A Bit More Detail

Assorted Personal Notations, Essays, and Other Jottings

Posts Tagged ‘railroad

[CAT] On Nitama, Tama, and the Kinokawa railway station

In April 2010, I reported the the story of Tama, a cat who had become master of a railway station in the Japanese city in Kinokawa.

Station-Master Tama

In June of this year mentioned that Tama had died at the ripe old age of 16. Happily, as reported by the Australian Broadcasting Corporation, Tama has been officially replaced by deputy Nitama.

A Japanese railway station famous for its stationmaster cat has appointed another feline as its replacement.

The station’s previous cat, Tama, was mourned at a lavish funeral after she died from heart failure in June having patrolled Kishi station, south-west of Osaka, for eight years.

Tama quietly patrolled the station dressed in a custom-made cap and uniform and became a popular mascot who attracted tourists from across Japan.

The new cat — reportedly named Nitama — will take over where its much-loved predecessor left off.

The station hopes the new cat will continue to bring more visitors to the struggling local railway.

Written by Randy McDonald

August 30, 2015 at 3:57 am

[BLOG] Some Monday links

  • James Bow mourns the loss of the Northlander train route connecting northern Ontario with the south.
  • The Dragon’s Tales notes a Saudi Arabian announcement that it will be boosting military spending by 20%.
  • The Financial Times‘ The World blog notes growing Brazilian confidence in the outcome of the World Cup.
  • At A Fistful of Euros, Alex Harrowell notes the complexities of governance and procedure in the European Parliament.
  • Language Hat notes the long and changing history of ethnic identity in the Crimean peninsula.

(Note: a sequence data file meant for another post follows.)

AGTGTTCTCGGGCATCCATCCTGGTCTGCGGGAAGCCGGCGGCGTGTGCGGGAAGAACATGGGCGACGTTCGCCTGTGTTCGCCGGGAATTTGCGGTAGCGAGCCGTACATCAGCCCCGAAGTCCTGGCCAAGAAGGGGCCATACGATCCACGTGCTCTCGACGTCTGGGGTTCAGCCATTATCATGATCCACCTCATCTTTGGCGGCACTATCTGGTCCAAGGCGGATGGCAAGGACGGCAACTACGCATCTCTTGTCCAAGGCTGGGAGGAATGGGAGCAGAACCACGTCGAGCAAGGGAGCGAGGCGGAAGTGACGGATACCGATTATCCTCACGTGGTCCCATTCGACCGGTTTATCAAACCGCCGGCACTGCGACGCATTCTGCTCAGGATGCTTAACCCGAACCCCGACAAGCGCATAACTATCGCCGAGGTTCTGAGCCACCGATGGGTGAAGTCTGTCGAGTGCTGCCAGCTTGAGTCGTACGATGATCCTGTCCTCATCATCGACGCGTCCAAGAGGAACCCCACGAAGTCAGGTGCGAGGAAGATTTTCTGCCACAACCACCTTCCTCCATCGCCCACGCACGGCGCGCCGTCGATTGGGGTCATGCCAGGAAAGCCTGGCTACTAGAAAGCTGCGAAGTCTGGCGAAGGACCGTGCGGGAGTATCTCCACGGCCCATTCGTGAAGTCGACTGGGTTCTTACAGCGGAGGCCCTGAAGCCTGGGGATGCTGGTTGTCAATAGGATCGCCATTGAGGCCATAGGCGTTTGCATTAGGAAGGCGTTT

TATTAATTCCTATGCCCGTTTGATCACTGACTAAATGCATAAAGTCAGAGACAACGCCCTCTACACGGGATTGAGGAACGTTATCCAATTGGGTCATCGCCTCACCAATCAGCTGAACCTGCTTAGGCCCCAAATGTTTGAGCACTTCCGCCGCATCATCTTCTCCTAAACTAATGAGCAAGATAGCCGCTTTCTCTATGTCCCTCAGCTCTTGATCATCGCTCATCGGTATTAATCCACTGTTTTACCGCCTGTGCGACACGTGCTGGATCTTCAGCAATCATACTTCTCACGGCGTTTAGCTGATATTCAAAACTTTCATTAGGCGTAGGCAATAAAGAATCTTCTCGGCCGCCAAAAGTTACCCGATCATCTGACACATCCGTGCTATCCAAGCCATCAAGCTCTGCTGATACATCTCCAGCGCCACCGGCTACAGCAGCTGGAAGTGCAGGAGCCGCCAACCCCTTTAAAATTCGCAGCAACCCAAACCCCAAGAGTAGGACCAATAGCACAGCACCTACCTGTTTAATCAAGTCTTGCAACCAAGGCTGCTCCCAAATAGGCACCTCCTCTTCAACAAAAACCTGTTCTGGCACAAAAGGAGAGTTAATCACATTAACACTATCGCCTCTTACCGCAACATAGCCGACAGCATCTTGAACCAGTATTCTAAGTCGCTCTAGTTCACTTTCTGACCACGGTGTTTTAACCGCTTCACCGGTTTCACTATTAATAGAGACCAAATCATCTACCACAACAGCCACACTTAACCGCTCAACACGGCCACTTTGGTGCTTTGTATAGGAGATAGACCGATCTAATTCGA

• Language Log’s Victor Mair notes from first-hand experience the complex language and script situation in Macau and Hong Kong.
  • The New APPS Blog features suggestions for institutional reform in the European Union.
  • The Power and the Money’s Noel Maurer notes that, to ingratiate itself with the European Union, Albania won’t accept transit fees for the impending Trans-Adriatic pipeline.
  • Spacing Toronto remembers the time when Toronto’s subway network was the best in North America.
  • Strange Maps’ Frank Jacobs notes how a steamship disaster helped erase the Manhattan neighbourhood of Little Germany from the map of New York City.
  • Torontoist fact-checks an Olivia Chow speech, finding it boringly accurate and unambitious.
  • Towleroad notes how a Dutch town proposed setting up a gay ghetto to call out local homophobia.
  • Window on Eurasia notes how Ukrainian Orthodox Christian leaders are rejecting the Russian church’s authority, and observes that the Ukrainian government is now demanding that ethnic Ukrainians in Russia receive good treatment as an ethnic minority.

[BLOG] Some Friday links

  • Centauri Dreams’ Paul Gilster visits depictions of Europa in classic science fiction.
  • The Dragon’s Gaze links to a paper claiming that whether a planet of Earth’s mass becomes Earth-like or a mini-Neptune depends not so much on the planet as on the characteristics of its nebula.
  • The Dragon’s Tales notes archeological analyses which suggest that Neanderthals were just as technologically capable of Homo sapiens.
  • Joe. My. God. quotes from ex-ex-gay John Paulk, who describes the factors that led him to flirt with the ex-gay movement.
  • Language Log’s Victor Mair doesn’t think Putonghua will become a world language because of its script. (Me, I think that’s decidedly secondary.)
  • Lawyers, Guns and Money starts a discussion on nuclear waste that’s a bit too panicky for my liking.
  • The Power and the Money notes that southern Brazil, like Argentina and Uruguay experienced sharp relative economic decline in the 20th century. This regional decline got missed in national statistics.
  • Strange Maps’ Frank Jacobs wonders why so many towns in the American South–especially Georgia–seem to be circular.
  • Towleroad notes that prominent Russian homophobe and politician Vitaly Milonov is calling on Russia to abandon Eurovision on account of its queer associations.
  • Transit Toronto notes a proposal to connect Toronto to London and Kitchener-Waterloo via high-speed train.
  • Window on Eurasia suggests that the Russian private sector is being undermined and notes that Russians don’t travel all that much.

[URBAN NOTE] “Crude awakening”